CLEVELAND -- The Indians' offense looked lost for most of Friday night against A's right-hander Kendall Graveman. A defensive miscue by Oakland, followed by a handful of key hits, helped Cleveland turn things around in a hurry in a 5-3 comeback win at Progressive Field.
Carlos Santana's home run in the sixth inning and Abraham Almonte's run-scoring pinch-hit single in the seventh ignited a five-run push that put the Tribe in the win column. The late comeback overcame a rocky outing by starter Trevor Bauer and helped the American League Central-leading Indians improve to 28-17 at home this season.
"With the team we have right now, I think we can come back from anything," Almonte said. "You can see the worst situation and ... I think we can come back and do it. We have been doing it for a long time."
Santana is now tied with first baseman Mike Napoli for the team lead with 22 home runs.
Graveman, who limited Cleveland to no runs and three singles through his first five innings, was charged with four runs (three earned) on six hits in 6 1/3 innings for the A's. Lefty Marc Rzepczynski could not retire the only two batters he faced in the seventh, giving the Indians a chance to pull ahead for the win.
Bauer walked away with a no-decision after allowing three runs (two earned) in 5 1/3 innings. The right-hander surrendered consecutive home runs to Josh Reddick (eighth on the season) and Khris Davis (26) in the sixth inning. A throwing error by Napoli in the fourth, followed later by an RBI single by Billy Butler, added an unearned run on Bauer's line.
"Guys did an unbelievable job," Allen said. "That's how you win ballgames. We scored late, which was good to see life like that. Good teams, championship teams, you see a lot they score late and their bullpen holds down leads. It was definitely good to do that."
MOMENTS THAT MATTERED Almonte in a pinch: With one out and runners on first and second in the seventh, the Indians called Almonte off the bench to face Graveman. Almonte answered the call with an RBI single to center that sparked a four-run rally for the Tribe. Jason Kipnis later dumped a broken-bat RBI single into left field off Rzepczynski and Francisco Lindor added a sacrifice fly, helping the Indians grab a 5-3 lead.
"I know he's swinging first-pitch if it's a strike, and I need to do a better job of locating that one," Graveman said. "I just gotta continue to fight and get my team in with the lead or a tied ballgame right there."
Undone: Cleveland's seventh-inning rally began when shortstop Marcus Semien bobbled a ground ball off the bat of Rajai Davis for a fielding error that should have been the second out of the inning. Graveman would never record that out, proceeding to allow back-to-back singles that prompted his departure. More mishaps ensued: Rzepczynski issued a walk to load the bases ahead of Kipnis' single, and a wild pitch from right-hander Ryan Dull handed the Indians yet another run. The A's had gone seven straight games without an error before Friday.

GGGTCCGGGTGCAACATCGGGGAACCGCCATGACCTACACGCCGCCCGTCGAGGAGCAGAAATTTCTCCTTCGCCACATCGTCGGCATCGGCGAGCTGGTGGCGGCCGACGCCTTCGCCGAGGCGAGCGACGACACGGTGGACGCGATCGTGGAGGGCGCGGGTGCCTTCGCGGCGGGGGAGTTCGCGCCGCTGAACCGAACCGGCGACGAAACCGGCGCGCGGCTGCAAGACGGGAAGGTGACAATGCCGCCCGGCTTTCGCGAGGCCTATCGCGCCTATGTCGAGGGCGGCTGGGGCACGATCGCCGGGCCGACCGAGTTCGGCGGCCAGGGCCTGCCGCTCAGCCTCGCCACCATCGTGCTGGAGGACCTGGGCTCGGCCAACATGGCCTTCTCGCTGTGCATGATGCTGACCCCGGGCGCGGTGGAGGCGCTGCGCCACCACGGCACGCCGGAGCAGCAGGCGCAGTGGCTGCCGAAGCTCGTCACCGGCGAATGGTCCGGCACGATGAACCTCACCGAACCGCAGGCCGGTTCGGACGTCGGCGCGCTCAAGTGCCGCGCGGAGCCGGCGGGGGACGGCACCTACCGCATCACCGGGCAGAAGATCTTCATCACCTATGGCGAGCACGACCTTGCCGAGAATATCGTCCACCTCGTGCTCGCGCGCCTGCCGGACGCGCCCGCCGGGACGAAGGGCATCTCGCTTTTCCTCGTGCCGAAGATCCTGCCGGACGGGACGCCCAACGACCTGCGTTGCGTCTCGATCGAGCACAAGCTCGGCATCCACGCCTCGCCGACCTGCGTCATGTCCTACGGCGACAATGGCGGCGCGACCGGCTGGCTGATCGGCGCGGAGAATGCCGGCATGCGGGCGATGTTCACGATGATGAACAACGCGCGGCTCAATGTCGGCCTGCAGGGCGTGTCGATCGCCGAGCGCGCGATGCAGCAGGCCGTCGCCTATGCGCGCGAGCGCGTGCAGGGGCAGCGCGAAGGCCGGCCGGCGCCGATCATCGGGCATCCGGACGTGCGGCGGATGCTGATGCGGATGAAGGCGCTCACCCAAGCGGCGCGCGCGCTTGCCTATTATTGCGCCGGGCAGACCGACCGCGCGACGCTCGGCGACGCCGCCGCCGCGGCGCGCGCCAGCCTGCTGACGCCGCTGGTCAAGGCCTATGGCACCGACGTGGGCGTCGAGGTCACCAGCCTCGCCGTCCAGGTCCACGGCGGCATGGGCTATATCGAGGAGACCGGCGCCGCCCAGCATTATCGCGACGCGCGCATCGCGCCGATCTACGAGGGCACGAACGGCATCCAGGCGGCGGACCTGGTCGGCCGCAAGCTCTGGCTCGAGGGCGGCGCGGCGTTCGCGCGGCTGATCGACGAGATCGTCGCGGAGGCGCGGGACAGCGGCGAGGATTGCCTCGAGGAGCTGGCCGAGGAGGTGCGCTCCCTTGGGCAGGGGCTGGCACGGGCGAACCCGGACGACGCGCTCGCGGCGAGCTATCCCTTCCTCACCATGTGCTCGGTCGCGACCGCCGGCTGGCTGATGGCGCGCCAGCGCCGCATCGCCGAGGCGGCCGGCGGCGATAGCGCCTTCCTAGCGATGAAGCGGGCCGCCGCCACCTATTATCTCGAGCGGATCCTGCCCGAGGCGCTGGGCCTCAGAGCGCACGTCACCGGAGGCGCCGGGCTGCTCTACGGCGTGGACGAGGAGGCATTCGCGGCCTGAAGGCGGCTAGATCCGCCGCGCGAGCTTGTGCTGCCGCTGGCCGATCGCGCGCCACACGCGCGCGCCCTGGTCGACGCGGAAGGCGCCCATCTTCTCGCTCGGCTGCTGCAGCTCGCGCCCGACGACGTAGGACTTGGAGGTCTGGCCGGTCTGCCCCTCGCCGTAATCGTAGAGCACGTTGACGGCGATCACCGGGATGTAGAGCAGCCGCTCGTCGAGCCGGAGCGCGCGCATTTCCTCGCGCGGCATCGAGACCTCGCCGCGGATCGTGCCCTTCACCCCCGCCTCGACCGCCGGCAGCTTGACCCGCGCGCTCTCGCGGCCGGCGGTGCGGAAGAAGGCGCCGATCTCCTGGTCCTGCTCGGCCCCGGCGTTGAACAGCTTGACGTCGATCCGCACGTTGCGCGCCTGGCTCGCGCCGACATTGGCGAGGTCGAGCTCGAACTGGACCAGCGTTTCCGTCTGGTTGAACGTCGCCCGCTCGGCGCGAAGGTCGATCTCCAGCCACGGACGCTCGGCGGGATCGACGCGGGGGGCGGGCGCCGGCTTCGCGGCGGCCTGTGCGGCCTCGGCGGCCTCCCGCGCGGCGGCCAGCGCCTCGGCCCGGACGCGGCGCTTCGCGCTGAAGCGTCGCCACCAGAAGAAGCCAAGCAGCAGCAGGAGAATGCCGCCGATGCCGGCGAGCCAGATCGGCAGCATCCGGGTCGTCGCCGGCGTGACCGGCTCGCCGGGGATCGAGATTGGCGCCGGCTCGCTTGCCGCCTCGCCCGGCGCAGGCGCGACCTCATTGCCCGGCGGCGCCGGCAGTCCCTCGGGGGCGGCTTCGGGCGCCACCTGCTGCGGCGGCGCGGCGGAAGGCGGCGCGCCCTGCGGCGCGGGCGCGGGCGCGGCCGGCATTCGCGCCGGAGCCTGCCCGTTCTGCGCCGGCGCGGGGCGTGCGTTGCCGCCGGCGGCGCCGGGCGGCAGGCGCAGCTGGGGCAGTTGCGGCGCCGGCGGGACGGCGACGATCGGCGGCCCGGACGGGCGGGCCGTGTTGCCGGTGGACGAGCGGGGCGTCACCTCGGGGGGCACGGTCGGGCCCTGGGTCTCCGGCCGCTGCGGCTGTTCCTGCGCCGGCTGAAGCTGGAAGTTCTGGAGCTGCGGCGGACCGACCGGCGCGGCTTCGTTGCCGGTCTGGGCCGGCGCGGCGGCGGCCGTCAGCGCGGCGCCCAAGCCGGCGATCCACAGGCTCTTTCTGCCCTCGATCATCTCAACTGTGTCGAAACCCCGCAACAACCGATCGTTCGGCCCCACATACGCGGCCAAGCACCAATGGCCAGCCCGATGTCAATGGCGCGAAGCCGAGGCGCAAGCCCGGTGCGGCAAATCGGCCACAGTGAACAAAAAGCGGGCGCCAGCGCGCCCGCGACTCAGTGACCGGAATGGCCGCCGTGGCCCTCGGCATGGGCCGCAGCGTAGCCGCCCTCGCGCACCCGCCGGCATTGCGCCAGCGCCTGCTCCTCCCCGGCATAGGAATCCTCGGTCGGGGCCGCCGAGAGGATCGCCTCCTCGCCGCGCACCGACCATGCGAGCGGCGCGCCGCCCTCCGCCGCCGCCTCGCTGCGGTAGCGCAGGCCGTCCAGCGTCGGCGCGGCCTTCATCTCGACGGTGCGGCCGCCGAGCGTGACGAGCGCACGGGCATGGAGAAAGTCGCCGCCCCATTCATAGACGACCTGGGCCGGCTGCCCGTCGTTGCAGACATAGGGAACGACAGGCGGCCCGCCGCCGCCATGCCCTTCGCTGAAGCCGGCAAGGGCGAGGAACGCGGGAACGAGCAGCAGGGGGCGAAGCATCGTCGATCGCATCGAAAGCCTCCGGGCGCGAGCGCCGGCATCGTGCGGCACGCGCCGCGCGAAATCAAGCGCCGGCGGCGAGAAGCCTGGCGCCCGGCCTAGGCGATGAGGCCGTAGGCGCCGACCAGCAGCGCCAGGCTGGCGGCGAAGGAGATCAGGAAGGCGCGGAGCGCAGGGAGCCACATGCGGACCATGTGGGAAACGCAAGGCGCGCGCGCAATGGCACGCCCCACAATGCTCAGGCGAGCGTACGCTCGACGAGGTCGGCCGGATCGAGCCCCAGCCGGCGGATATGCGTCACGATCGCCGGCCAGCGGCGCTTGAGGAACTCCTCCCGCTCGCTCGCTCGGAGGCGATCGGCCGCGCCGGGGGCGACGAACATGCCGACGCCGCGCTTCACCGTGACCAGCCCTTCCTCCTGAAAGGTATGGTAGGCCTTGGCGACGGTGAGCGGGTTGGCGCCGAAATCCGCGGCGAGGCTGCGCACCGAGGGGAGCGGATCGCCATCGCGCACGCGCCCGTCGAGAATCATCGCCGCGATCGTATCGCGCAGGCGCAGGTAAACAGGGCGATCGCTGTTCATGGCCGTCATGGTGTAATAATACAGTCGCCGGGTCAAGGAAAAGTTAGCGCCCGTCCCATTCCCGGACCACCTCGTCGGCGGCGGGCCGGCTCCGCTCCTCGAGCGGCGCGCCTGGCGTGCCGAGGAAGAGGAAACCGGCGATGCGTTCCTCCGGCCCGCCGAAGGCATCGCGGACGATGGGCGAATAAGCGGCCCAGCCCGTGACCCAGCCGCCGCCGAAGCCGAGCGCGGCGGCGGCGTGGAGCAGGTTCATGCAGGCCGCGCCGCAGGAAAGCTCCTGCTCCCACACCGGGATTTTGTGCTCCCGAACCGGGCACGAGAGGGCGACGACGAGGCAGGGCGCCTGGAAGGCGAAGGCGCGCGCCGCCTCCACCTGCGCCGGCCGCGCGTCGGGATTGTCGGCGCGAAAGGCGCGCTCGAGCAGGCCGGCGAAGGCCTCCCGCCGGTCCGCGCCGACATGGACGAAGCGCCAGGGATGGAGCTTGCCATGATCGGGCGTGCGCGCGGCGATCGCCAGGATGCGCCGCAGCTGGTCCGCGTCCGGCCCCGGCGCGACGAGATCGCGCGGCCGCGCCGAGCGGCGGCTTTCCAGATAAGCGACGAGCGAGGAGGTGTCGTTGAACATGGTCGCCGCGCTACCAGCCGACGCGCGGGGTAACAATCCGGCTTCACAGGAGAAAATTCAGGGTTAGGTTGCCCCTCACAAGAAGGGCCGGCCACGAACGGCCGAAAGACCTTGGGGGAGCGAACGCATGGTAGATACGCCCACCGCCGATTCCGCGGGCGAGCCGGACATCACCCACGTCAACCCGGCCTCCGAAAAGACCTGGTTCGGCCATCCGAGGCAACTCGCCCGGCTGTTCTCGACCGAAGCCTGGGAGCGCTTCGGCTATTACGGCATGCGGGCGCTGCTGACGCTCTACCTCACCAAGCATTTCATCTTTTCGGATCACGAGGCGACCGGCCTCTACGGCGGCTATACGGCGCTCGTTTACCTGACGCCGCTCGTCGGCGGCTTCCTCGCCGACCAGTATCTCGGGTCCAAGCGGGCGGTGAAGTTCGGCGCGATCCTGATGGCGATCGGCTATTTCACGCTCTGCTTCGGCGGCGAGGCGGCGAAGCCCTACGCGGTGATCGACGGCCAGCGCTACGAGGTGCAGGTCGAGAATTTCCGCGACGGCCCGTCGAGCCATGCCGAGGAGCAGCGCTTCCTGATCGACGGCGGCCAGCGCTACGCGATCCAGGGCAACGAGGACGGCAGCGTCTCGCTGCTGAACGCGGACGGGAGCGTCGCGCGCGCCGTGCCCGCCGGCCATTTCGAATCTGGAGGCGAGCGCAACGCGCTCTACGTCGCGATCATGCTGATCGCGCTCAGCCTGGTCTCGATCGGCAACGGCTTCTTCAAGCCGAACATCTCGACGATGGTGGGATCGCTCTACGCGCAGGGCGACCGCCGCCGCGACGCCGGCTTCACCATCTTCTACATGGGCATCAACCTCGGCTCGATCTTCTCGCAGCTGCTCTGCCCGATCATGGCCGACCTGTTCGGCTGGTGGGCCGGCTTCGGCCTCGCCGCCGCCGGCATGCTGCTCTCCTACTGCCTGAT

"I think I should have one-handed it, try to catch it and give yourself a chance," Semien said. "I didn't give myself a chance there, so it's frustrating that it led to a big inning. Rajai's a fast runner. Maybe I thought about that and didn't focus on the catch."
"It's a team thing, and it's our job to pick him up," A's manager Bob Melvin said of Semien. "He's done a nice job for us this year. Granted, it's two out and nobody on if he makes the play, but the guy's running down the line pretty hard, and he has to field it cleanly and get it off quick. You know you have to be perfect with it."
Powered up: The A's smacked two home runs in a single inning for a third consecutive game, getting back-to-back shots from Reddick and Davis in the sixth. For Davis, it was his second home run in as many games and 26th of the season, one shy of his career high set with the Brewers last season. It's also the fourth highest among AL batters.
"I threw a 3-1 pitch and made sure I caught the plate," Bauer said, "because I didn't want to walk [Reddick], and he hit it out. I threw a really good changeup first pitch to the next guy. I feel like I pitched really well today, actually. I know it doesn't look like I did."
Homer prone: The back-to-back home runs by Oakland -- on back-to-back pitches -- highlighted a troubling recent trend for Bauer. The righty allowed only eight homers in his first 21 games (107 innings) this season for an impressive rate of 0.7 per nine innings. Over his past two starts, though, Bauer has yielded four blasts in 9 1/3 innings.
"This group, you don't get the feeling like you got punched in the stomach and it takes you two innings to get it back. I think they do a good job of continuing to play and play and play." -- Indians manager Terry Francona, on the Indians' ability to come back
WHAT'S NEXT Athletics: Left-hander Dillon Overton will be recalled from Triple-A Nashville on Saturday for a 4:30 p.m. PT start against the Indians in the middle matchup of this three-game series at Progressive Field. Overton will be embarking on his third stint with the A's this year, having gone 1-1 with an 8.40 ERA in his first three big league outings.
Indians: Right-hander Josh Tomlin (10-3, 3.48 ERA) will take the mound for the Tribe. Tomlin has alternated good and poor starts this month. He has two one-run outings in four July starts, but he has also given up 12 combined runs in his other two nods. Tomlin gave up four runs on seven hits in the loss to the Orioles his last time out.